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Pain in sickle cell disease: current and potential translational therapies

  • Author Footnotes
    a VS and AM contributed equally to this manuscript.
    Varun Sagi
    Footnotes
    a VS and AM contributed equally to this manuscript.
    Affiliations
    School of Medicine, University of Minnesota, Minneapolis, Minnesota
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  • Author Footnotes
    a VS and AM contributed equally to this manuscript.
    Aditya Mittal
    Footnotes
    a VS and AM contributed equally to this manuscript.
    Affiliations
    School of Medicine, University of Pittsburgh, Pittsburgh, Pennsylvania
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  • Huy Tran
    Affiliations
    School of Medicine, Kansas City University, Joplin, Missouri
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  • Kalpna Gupta
    Correspondence
    Reprint requests: Kalpna Gupta, University of California, Irvine and Southern California Institute for Research and Education, VA Medical Center, 5901 East 7th St, Long Beach, CA 90822.
    Affiliations
    Hematology/Oncology, Department of Medicine, University of California, Irvine and Southern California Institute for Research and Education, VA Medical Center, Long Beach, California
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  • Author Footnotes
    a VS and AM contributed equally to this manuscript.
Published:March 09, 2021DOI:https://doi.org/10.1016/j.trsl.2021.03.007
      Pain is a major comorbidity of sickle cell disease (SCD). Patients with SCD may suffer from both acute and chronic pain. Acute pain is caused by recurrent and unpredictable episodes of vaso-occlusive crises (VOC), whereas the exact etiology of chronic pain is still unknown. Opioids are the mainstay for pain treatment, but the opioid epidemic has significantly altered access to prescription opioids and has brought concerns over their long-term use into the forefront, which have negatively impacted the treatment of sickle pain. Opioids remain potent analgesics but growing opioid-phobia has led to the realization of an unmet need to develop nonopioid therapies that can provide relief for severe sickle pain. This realization has contributed to the approval of 3 different drugs by the Food and Drug Administration (FDA) for the treatment of SCD, particularly to reduce VOC and/or have an impact on the pathobiology of SCD. In this review, we outline the challenges and need for validation of side-effects of opioids and provide an update on the development of mechanism-based translational therapies, specifically targeting pain in SCD.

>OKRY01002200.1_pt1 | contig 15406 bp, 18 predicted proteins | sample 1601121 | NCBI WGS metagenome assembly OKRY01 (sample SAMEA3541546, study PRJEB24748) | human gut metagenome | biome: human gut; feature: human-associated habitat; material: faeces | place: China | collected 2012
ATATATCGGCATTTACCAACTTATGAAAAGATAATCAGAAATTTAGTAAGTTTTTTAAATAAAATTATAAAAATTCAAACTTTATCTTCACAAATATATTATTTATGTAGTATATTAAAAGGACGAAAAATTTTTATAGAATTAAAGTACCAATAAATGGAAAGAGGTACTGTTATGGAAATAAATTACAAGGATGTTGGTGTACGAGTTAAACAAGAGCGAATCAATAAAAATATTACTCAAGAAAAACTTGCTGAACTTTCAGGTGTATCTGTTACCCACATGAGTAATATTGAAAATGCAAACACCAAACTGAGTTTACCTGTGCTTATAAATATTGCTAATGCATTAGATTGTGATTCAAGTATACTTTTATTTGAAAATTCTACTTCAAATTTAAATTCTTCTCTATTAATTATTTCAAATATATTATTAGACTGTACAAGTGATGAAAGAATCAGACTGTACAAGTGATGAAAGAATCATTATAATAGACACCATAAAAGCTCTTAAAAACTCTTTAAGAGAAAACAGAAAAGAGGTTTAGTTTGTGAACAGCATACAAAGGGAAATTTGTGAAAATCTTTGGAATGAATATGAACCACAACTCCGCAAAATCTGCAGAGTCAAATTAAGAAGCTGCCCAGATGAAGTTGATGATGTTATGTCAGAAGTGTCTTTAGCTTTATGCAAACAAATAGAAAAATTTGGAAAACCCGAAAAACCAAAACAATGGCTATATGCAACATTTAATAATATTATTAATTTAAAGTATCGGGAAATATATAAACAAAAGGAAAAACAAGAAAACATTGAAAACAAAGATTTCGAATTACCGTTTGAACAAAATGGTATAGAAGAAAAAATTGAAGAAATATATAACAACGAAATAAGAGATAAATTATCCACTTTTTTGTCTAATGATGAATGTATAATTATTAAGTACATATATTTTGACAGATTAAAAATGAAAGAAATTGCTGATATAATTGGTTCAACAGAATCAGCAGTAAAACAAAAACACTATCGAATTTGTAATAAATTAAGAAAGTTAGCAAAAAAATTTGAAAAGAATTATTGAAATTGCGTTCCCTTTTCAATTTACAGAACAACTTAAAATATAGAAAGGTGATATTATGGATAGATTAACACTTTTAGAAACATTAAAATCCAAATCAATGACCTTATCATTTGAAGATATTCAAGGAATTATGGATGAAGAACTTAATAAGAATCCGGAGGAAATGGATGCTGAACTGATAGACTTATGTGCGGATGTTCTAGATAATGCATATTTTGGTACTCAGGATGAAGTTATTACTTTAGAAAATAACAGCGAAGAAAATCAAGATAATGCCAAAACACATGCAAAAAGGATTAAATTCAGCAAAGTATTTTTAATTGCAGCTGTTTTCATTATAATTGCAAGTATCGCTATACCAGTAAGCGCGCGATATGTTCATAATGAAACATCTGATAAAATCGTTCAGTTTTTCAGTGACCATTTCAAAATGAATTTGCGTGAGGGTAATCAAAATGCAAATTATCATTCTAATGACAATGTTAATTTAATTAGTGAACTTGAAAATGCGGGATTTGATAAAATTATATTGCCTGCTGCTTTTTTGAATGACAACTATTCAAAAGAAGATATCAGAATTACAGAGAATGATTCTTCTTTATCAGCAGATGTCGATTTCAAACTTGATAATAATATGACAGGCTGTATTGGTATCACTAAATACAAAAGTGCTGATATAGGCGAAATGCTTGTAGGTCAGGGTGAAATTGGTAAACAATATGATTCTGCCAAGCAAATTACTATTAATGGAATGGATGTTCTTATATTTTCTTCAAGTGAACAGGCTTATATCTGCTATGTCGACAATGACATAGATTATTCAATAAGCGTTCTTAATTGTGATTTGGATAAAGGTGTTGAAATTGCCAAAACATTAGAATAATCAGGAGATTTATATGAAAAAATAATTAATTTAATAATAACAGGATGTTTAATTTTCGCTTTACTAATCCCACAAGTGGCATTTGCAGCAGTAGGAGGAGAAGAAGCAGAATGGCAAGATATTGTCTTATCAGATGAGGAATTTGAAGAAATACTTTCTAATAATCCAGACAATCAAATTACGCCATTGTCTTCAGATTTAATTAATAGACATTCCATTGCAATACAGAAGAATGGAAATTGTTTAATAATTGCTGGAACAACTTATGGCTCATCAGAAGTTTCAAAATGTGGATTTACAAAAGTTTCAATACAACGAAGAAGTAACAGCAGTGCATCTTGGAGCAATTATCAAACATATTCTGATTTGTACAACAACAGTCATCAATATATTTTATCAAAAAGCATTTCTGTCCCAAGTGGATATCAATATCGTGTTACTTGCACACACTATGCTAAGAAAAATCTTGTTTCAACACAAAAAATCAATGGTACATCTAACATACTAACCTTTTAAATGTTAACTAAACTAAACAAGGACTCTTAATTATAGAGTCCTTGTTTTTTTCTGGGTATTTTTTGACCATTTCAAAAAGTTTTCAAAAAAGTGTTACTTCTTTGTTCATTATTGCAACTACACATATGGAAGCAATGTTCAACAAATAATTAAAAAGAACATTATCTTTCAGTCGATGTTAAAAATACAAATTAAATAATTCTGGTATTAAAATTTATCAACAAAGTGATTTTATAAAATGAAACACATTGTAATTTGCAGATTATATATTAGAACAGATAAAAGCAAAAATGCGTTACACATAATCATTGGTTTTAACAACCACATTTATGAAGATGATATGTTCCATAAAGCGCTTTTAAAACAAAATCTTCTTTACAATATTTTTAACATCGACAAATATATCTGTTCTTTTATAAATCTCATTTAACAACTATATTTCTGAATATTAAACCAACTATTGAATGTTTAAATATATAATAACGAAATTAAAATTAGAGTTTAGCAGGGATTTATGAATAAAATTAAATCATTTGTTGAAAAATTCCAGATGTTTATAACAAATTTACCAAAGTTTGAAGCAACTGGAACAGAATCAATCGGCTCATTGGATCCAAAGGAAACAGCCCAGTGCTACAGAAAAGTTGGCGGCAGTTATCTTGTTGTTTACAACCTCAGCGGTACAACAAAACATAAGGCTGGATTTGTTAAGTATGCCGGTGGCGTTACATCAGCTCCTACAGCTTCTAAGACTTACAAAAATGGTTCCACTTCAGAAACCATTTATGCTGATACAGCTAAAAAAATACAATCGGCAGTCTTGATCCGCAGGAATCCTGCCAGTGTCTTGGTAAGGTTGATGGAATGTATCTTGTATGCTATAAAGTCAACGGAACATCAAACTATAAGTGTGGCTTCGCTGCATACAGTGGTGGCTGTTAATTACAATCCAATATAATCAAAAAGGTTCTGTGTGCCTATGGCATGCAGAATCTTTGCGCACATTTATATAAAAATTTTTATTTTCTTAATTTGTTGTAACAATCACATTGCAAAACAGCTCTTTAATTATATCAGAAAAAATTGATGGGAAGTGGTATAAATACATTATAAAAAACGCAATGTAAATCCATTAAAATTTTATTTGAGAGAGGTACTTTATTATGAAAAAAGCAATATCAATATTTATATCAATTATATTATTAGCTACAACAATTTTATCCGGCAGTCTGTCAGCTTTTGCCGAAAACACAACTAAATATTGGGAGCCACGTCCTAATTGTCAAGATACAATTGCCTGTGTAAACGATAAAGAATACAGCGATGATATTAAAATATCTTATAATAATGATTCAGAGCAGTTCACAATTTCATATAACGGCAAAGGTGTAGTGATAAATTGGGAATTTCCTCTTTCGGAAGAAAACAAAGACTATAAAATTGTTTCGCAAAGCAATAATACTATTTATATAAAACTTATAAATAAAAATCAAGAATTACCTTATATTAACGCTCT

Abbreviations:

      AU (Action Unit), ACS (Acute Chest Syndrome), AAT (Alpha-1-Antitrypsin), ASH (American Society of Hematology), AV (Audio-visual), CaMKII (Ca2+/calmodulin-dependent protein kinase II), CGRP (Calcitonin Gene-Related Peptide), CBD (Cannabidiol), CB1R (Cannabinoid Receptor 1), CB2R (Cannabinoid Receptor 2), CDC (Centers for Disease Control and Prevention), CNS (Central Nervous System), CCL2 (Chemokine c-c motif Ligand 2), COT (Chronic-Opioid Therapy), CoQ10 (Coenzyme Q 10), CBT (Cognitive Behavioral Therapy), COX2 (Cyclooxygenase-2), DA (Dopamine), DRG (Dorsal Root Ganglion), EA (Electroacupuncture), EEG-fMRI (Electroencephalogram-functional MRI), ER (Emergency Room), FDA (Food and Drug Administration), fMRI (Functional Magnetic Resonance Imaging), GFAP (Glial Fibrillary Acidic Protein), HEAL (Helping to End Addiction Long-term Initiative program), HR (Hypoxia-reoxygenation), IL (Interleukin), MOPR (Mu-opioid Receptor), MGS (Mouse Grimace Scale), NHLBI (National Heart, Lung and Blood Institute), NIH (National Institute of Health), NK1R (Neurokinin 1 Receptor), NOPR (Nociceptin Opioid Receptor), N/OFQ (Nociceptin/orphanin FQ), OIC (Opioid Induced Constipation), OR (Opioid Receptor), OIH (Opioid-induced Hyperalgesia), OTC (Over the Counter), PAMORA (Peripherally Acting Mu Opioid Receptor Antagonist), PDGFR-β (Platelet-Derived Growth Factor-β), qEEG (Quantitative Electroencephalogram), QST (Quantitative Sensory Theory), RCT (Randomized Control Trial), ROS (Reactive Oxygen Species), RBC (Red Blood Cells), 5-HT (Serotonin), SNRI (Serotonin-norepinephrine reuptake inhibitor), SCD (Sickle Cell Disease), SP (Substance P), SIRS (Systemic Inflammatory Response Syndrome), THC (∆9-tetrahydrocannabinol), TLR4 (Toll-like Receptor 4), TCD (Transcranial Doppler Ultrasound), TNF-α (Tumor Necrosis Factor-α), TKI (Tyrosine Kinase Inhibitor), VEGFR2 (Vascular Endothelial Growth Factor Receptor 2), VOC (Vaso-occlusive Crisis), VR (Virtual Reality)
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